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Post by Eorl @ 11:29am 25/02/15 | 1 Comments
Kickstarter has been a host to a variety of MMO campaigns in the past, such as Star Citizen, Shroud of the Avatar, Elite: Dangerous and Camelot Unchained, though none have yet seen a full release with most still in-development. Today Crowfall joins that group, and promises quite a lot for its lofty $800,000 goal.

One of the key differences for Crowfall is that the game will focus on procedurally-generated worlds that eventually die over time, according to developer ArtCraft Entertainment. Once they have ceased to exist a new world will be made, though luckily your characters don't and will instead carry over to this new world. It sounds interesting, but the big question is can it be done?

Crowfall will also have a PvP-dominant focus, though PvE will play a part in the form of crafting, dungeons and even structure building (which will luckily be the only "permanent" factor in the game). Building your character will be like many other MMO's out there, though Crowfall is opting for user-selected advantages and disadvantages in their chosen archetype. Character skills are also levelled by actually using said skills, though some can be increased passively ala EVE: Online.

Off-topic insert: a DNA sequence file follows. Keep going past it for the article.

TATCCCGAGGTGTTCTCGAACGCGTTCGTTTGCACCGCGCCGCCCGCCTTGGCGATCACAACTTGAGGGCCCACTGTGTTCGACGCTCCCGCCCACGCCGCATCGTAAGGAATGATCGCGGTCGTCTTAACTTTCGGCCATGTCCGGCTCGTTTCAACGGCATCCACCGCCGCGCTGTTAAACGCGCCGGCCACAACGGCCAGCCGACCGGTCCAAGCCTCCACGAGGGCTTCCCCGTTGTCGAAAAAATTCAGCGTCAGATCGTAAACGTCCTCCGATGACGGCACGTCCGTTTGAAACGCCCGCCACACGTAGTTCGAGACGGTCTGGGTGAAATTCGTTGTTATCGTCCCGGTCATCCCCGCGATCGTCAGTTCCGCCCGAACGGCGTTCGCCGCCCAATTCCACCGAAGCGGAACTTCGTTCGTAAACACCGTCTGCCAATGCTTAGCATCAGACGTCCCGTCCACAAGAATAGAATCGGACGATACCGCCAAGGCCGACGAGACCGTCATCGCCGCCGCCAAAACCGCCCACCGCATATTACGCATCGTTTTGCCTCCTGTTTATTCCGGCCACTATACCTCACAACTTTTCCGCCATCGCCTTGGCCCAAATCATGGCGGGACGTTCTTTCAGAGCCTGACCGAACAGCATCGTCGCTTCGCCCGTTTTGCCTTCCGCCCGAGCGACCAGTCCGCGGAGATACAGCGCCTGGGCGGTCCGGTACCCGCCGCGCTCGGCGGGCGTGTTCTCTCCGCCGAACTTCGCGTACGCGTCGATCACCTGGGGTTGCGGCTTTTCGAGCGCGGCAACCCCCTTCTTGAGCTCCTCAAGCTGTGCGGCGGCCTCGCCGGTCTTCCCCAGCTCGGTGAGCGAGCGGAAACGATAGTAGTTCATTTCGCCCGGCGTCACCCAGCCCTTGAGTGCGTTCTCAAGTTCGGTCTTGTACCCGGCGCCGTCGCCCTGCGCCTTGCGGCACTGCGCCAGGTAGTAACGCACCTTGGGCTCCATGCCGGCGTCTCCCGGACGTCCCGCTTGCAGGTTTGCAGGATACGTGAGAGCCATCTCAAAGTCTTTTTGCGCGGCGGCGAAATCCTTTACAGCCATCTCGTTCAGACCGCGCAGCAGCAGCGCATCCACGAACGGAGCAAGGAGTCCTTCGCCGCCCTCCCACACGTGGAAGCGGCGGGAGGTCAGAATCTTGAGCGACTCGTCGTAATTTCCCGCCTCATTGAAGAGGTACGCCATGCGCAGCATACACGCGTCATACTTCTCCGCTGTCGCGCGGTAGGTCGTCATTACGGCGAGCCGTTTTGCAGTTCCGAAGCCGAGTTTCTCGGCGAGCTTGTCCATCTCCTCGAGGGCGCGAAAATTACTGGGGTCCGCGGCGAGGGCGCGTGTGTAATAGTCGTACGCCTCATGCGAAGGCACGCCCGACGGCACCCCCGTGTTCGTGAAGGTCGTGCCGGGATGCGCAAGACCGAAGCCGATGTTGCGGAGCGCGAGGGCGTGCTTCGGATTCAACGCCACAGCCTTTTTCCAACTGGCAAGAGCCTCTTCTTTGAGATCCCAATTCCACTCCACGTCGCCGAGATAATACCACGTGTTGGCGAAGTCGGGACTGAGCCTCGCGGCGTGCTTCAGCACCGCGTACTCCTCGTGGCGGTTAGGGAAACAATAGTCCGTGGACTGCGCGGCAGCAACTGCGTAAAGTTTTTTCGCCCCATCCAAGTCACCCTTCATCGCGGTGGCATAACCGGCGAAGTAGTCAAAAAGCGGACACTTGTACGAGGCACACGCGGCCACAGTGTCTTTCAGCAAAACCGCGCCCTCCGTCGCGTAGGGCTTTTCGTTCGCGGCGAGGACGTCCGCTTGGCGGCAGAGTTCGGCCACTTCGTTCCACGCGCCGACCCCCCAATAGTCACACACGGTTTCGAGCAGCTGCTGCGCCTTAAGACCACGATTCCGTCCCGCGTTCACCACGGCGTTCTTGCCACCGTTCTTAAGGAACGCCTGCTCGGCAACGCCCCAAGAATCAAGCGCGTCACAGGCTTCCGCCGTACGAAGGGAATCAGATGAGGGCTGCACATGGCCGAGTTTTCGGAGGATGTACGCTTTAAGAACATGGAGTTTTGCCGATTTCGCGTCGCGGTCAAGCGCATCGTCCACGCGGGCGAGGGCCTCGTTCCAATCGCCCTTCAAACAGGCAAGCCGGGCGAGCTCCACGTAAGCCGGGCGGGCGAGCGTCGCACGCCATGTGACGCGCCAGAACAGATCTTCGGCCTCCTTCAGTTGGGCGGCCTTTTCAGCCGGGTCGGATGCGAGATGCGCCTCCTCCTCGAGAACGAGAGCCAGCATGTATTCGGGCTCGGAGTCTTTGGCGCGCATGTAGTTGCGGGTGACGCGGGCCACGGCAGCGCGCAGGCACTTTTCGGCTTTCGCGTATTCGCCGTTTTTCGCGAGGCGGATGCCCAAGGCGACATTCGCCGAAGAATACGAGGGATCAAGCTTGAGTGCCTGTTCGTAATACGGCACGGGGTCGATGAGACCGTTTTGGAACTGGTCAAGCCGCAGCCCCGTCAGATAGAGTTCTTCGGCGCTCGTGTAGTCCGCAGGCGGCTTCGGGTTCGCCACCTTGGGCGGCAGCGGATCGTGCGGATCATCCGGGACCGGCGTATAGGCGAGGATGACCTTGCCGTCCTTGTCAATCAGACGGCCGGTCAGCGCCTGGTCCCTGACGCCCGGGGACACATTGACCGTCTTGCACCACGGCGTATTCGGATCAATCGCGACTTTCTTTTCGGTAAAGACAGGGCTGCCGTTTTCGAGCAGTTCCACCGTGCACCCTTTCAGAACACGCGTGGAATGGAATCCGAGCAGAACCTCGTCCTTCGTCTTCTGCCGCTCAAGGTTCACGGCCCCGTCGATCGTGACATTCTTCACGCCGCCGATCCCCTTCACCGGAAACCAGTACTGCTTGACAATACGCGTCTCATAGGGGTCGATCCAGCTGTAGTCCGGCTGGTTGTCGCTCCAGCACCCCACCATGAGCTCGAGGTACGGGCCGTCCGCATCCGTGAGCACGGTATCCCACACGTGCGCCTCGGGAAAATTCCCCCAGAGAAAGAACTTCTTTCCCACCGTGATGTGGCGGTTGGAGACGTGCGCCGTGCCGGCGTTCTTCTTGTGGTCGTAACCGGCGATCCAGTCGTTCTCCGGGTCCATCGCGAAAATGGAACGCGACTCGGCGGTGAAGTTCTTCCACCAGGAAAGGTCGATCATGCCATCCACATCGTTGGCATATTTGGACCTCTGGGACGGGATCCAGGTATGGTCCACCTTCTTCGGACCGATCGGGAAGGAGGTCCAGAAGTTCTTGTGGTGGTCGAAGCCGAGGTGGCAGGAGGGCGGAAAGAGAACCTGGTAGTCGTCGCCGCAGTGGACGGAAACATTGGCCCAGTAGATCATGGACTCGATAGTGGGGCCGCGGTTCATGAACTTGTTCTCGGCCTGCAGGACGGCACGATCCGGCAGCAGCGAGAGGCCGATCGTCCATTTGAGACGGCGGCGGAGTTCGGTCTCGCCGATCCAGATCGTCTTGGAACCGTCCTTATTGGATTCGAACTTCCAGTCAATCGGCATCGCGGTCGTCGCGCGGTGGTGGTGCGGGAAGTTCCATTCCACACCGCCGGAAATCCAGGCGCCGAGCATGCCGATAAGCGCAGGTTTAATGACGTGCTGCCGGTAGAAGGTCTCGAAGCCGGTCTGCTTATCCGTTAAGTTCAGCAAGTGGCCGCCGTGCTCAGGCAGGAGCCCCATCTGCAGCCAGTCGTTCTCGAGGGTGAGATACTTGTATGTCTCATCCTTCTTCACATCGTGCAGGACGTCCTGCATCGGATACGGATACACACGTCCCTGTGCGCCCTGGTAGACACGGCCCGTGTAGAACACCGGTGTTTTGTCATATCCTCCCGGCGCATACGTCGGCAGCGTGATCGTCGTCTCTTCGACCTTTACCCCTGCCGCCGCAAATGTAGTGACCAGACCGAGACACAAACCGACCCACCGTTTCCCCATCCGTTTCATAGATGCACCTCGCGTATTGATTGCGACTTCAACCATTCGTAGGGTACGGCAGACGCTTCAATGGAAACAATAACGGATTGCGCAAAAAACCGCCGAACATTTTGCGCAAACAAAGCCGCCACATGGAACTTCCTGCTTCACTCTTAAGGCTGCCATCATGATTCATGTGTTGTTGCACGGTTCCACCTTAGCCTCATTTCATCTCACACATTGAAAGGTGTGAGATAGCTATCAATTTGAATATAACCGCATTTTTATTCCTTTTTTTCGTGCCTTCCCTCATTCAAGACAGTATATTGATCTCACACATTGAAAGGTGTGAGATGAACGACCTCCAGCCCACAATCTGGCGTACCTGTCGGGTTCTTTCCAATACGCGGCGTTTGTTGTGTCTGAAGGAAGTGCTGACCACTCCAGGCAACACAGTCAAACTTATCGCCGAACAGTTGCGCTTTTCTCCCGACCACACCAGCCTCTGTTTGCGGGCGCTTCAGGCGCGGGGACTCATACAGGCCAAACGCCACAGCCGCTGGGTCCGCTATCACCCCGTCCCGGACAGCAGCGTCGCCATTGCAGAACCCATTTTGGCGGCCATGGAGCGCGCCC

Thanks to the integration of Voxel Farm technology, Crowfall will also allow players to use destruction as a form of attack, penetrating walls and even comboing skills to weaken structures for player attacks.

ArtCraft Entertainment is the creation of J Todd Coleman - who worked on Shadowbane - and former co-studio director at BioWare Austin, Gordon Walton. Walton most recently oversaw Star Wars: The Old Republic. He also worked on Ultima Online, among a number of other popular MMO titles.

For far more on the game, including the various reward tiers available, make sure to check out the Kickstarter page and/or the pitch video below. Crowfall is definitely sounding ambitious, but the bigger question is will it actually eventuate to anything?


Latest Comments
Posted 08:47pm 25/2/15
I don't understand...this sounds terrible. I don't understand how they couldn't address the issue of strategy vs persistent MMO. Why does the world need to die?
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